Friday, October 14, 2016
Goat Milk for Baby
I saw the news on TV that a popular infant formula was being recalled. Several websites followed up: “Sammy's Milk baby food has been recalled due to the possibility that bacteria may be present in the formula. Graceleigh, Inc. recalled the baby food over the bacteria Cronobacter. The bacteria can cause severe and sometimes fatal blood infections or meningitis in infants.”
Normally I would not take notice, but they showed a picture of the container and I was struck by all the “magic” words on the label. My impression was that they were trying to lure well-intentioned mothers into buying this brand as a noble and loving act, demanding only the best for their baby, while probably overspending for minimal benefits. Some research was in order.
The first trigger word on the label was non-GMO: What does that mean? A retired farmer and third-year graduate student in molecular and cellular biology at Dartmouth College has a lot to say about it in this Forbes article. “Today, U.S. dairy farms need only 8.5 million cows to produce more than twice as much milk as dairy farms did in 1940 with 26 million cows. Crops developed through genetic engineering have played a role in that progress. Contrary to the claims of those whose ideology opposes scientific progress, the consumption of plants developed by genetic engineering have no negative effect on milk quality or safety.” He later concludes, “the claim that ‘GMOs are in your milk’ is false – there are no plant genes of any kind in any milk, just some fragments of DNA.”
Next is the guarantee of it being gluten-free. Is there usually gluten in milk? “Other than the gluten-containing grains, all other unprocessed, whole foods are gluten-free. According to MayoClinic.com, milk is one of these gluten-free, whole foods. Non-fat, low-fat, whole milk and cream are gluten-free, as long as they're unflavored, plain, white milk.”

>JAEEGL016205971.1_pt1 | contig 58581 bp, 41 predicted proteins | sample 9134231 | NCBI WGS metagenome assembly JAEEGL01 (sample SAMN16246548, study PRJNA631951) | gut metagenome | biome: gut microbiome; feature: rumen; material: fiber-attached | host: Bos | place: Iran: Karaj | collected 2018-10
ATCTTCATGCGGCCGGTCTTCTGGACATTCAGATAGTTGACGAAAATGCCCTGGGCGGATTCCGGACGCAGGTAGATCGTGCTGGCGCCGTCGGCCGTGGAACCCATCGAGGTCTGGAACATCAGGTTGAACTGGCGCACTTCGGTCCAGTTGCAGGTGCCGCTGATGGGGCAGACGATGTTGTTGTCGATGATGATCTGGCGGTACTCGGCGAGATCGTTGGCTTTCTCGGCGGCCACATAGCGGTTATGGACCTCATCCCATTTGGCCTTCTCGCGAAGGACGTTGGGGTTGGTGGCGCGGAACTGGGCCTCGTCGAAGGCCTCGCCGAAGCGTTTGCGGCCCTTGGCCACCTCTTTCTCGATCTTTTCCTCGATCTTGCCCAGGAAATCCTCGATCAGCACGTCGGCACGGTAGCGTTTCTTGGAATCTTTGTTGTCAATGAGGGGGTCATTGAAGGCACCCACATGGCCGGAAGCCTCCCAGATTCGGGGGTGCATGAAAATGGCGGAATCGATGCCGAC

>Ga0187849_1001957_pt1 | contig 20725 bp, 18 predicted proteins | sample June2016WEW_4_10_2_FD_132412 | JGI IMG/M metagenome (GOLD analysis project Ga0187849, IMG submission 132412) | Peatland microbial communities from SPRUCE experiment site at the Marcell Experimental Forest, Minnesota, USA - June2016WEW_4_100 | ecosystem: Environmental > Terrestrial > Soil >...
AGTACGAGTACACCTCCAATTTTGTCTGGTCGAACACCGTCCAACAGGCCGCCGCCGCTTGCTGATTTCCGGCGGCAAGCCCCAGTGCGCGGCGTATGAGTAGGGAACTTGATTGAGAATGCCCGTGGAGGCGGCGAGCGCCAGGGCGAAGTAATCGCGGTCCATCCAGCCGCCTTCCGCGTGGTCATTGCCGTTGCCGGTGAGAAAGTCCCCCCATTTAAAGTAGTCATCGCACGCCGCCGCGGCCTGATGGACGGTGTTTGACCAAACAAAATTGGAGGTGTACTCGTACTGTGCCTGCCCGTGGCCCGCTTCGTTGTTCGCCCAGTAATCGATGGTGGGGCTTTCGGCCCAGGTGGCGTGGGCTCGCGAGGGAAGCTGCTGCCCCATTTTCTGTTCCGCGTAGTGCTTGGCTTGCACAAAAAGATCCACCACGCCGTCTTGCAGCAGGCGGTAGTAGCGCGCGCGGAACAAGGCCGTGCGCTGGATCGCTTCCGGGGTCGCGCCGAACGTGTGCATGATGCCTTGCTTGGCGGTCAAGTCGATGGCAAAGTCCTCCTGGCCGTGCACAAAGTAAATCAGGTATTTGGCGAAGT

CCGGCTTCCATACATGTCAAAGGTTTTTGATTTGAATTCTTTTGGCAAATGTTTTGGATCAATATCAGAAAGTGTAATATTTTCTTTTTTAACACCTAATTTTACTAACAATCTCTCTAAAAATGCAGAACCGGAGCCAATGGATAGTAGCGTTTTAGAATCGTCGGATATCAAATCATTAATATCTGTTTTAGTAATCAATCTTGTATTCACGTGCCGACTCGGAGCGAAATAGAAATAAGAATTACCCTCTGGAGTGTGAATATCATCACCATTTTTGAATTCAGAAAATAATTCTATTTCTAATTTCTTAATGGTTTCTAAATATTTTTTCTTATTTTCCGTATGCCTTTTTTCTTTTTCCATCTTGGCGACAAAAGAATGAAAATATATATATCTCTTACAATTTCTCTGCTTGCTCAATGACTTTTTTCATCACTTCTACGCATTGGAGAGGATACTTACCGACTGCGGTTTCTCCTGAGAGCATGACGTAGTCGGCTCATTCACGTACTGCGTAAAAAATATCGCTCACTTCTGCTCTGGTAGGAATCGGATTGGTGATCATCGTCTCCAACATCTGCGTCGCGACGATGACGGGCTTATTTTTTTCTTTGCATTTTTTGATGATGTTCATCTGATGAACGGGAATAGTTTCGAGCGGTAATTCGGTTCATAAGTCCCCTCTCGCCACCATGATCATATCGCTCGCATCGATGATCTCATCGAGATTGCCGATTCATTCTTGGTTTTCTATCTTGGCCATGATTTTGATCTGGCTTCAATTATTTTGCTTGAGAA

So far they don’t really have to do anything special to make the first two claims.
Next on the top banner is a comment about Omega Ratio, but a healthy omega ratio is still a matter of debate. I doubt one in a hundred new mothers even knows what it is, but it sure sounds healthy and reassuring!
Below the brand it says “pediatrician recommended,” but it doesn’t say how many and endorsements are not evidence. I do remember this fact from my entry here back in July: “According to this article in The Pediatric Journal, “there are no data supporting the presumed health benefits” of a gluten-free diet. “Gluten-free packaged foods frequently contain a greater density of fat and sugar than their gluten-containing counterparts, which can lead to problems for children such as obesity and new-onset insulin resistance.”
“Furthermore, a gluten-free diet for children can delay a real diagnosis of celiac disease, which has been linked to anemia, osteoporosis, diabetes, autoimmune thyroid disease and intestinal cancers.” But since milk doesn’t ordinarily contain gluten, it’s a moot point – except that, again, mothers should be wary of, rather than drawn to such a label.
Below that it says “DHA & prebiotic blend for brain, eye and immune system development." It’s hard to find information on this that is not advertising, but one reference describes a study showing DHA supporting immune systems in healthy children, not necessarily development. WebMD tells us that DHA, an Omega-3 fatty acid is “thought to be important to the development of infants, particularly as regards their eyes and brain. DHA may improve vision and some cognitive functions in infants and toddlers” [emphasis added]. None of this is as definitive as the label makes it sound.
Finally, comes the cost of all these goodies. The details on Sammy’s website promise 20 servings per container for $29.95. Let’s call it $1.50 per serving. Similar formula in my local grocery store, which is also gluten-free and non-GMO and contains DHA, sells in packages 80% larger for about half the price. That’s about 40 cents per serving for substantially the same thing.
So you can pay about four times as much for the luxury brand that touts itself as supposedly the very healthiest option and feel good about doing the loving, caring thing, but at a cost of more than a dollar a feeding.
I have absolutely no experience with baby formula, but when I see the obvious come-on words, trigger words, for that or any other product, I immediately get suspicious. It would be smart for more people to do so. Marketers of all goods are not interested in educating us, just selling us their product. And the easier it is to play on emotions of pride, guilt or anxiety, the more they can get away with. In the battle to protect ourselves against such manipulation, critical thinking is key.
By the way, the FDA also mentions that the recalled baby food “may also not provide a sufficient level of iron.”